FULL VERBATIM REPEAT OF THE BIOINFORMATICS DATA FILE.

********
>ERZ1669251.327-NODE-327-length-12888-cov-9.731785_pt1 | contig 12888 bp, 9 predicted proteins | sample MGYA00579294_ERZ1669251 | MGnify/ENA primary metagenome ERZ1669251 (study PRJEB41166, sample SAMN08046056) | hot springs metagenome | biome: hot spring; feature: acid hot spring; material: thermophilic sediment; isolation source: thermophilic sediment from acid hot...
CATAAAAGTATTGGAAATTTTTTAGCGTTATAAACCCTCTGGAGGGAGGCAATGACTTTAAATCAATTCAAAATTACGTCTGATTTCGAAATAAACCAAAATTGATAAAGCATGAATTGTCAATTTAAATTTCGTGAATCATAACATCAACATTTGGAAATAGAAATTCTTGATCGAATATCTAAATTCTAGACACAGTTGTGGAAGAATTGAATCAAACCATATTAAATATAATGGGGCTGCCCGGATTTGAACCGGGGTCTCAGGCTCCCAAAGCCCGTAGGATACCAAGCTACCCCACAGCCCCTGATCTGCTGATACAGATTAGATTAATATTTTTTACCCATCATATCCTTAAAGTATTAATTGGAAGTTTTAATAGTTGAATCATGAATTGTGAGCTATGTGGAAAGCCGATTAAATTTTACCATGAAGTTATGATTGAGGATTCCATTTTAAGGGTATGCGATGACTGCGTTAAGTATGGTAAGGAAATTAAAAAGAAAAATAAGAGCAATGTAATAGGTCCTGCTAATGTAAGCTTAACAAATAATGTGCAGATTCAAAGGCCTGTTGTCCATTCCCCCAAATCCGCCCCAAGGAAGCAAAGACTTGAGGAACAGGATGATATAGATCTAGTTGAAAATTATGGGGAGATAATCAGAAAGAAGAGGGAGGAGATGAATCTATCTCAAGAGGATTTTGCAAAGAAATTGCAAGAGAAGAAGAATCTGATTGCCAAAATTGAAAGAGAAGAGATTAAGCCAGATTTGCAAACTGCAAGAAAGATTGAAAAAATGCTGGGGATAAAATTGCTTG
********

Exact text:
>ERZ1669251.327-NODE-327-length-12888-cov-9.731785_pt1 | contig 12888 bp, 9 predicted proteins | sample MGYA00579294_ERZ1669251 | MGnify/ENA primary metagenome ERZ1669251 (study PRJEB41166, sample SAMN08046056) | hot springs metagenome | biome: hot spring; feature: acid hot spring; material: thermophilic sediment; isolation source: thermophilic sediment from acid hot...
CATAAAAGTATTGGAAATTTTTTAGCGTTATAAACCCTCTGGAGGGAGGCAATGACTTTAAATCAATTCAAAATTACGTCTGATTTCGAAATAAACCAAAATTGATAAAGCATGAATTGTCAATTTAAATTTCGTGAATCATAACATCAACATTTGGAAATAGAAATTCTTGATCGAATATCTAAATTCTAGACACAGTTGTGGAAGAATTGAATCAAACCATATTAAATATAATGGGGCTGCCCGGATTTGAACCGGGGTCTCAGGCTCCCAAAGCCCGTAGGATACCAAGCTACCCCACAGCCCCTGATCTGCTGATACAGATTAGATTAATATTTTTTACCCATCATATCCTTAAAGTATTAATTGGAAGTTTTAATAGTTGAATCATGAATTGTGAGCTATGTGGAAAGCCGATTAAATTTTACCATGAAGTTATGATTGAGGATTCCATTTTAAGGGTATGCGATGACTGCGTTAAGTATGGTAAGGAAATTAAAAAGAAAAATAAGAGCAATGTAATAGGTCCTGCTAATGTAAGCTTAACAAATAATGTGCAGATTCAAAGGCCTGTTGTCCATTCCCCCAAATCCGCCCCAAGGAAGCAAAGACTTGAGGAACAGGATGATATAGATCTAGTTGAAAATTATGGGGAGATAATCAGAAAGAAGAGGGAGGAGATGAATCTATCTCAAGAGGATTTTGCAAAGAAATTGCAAGAGAAGAAGAATCTGATTGCCAAAATTGAAAGAGAAGAGATTAAGCCAGATTTGCAAACTGCAAGAAAGATTGAAAAAATGCTGGGGATAAAATTGCTTG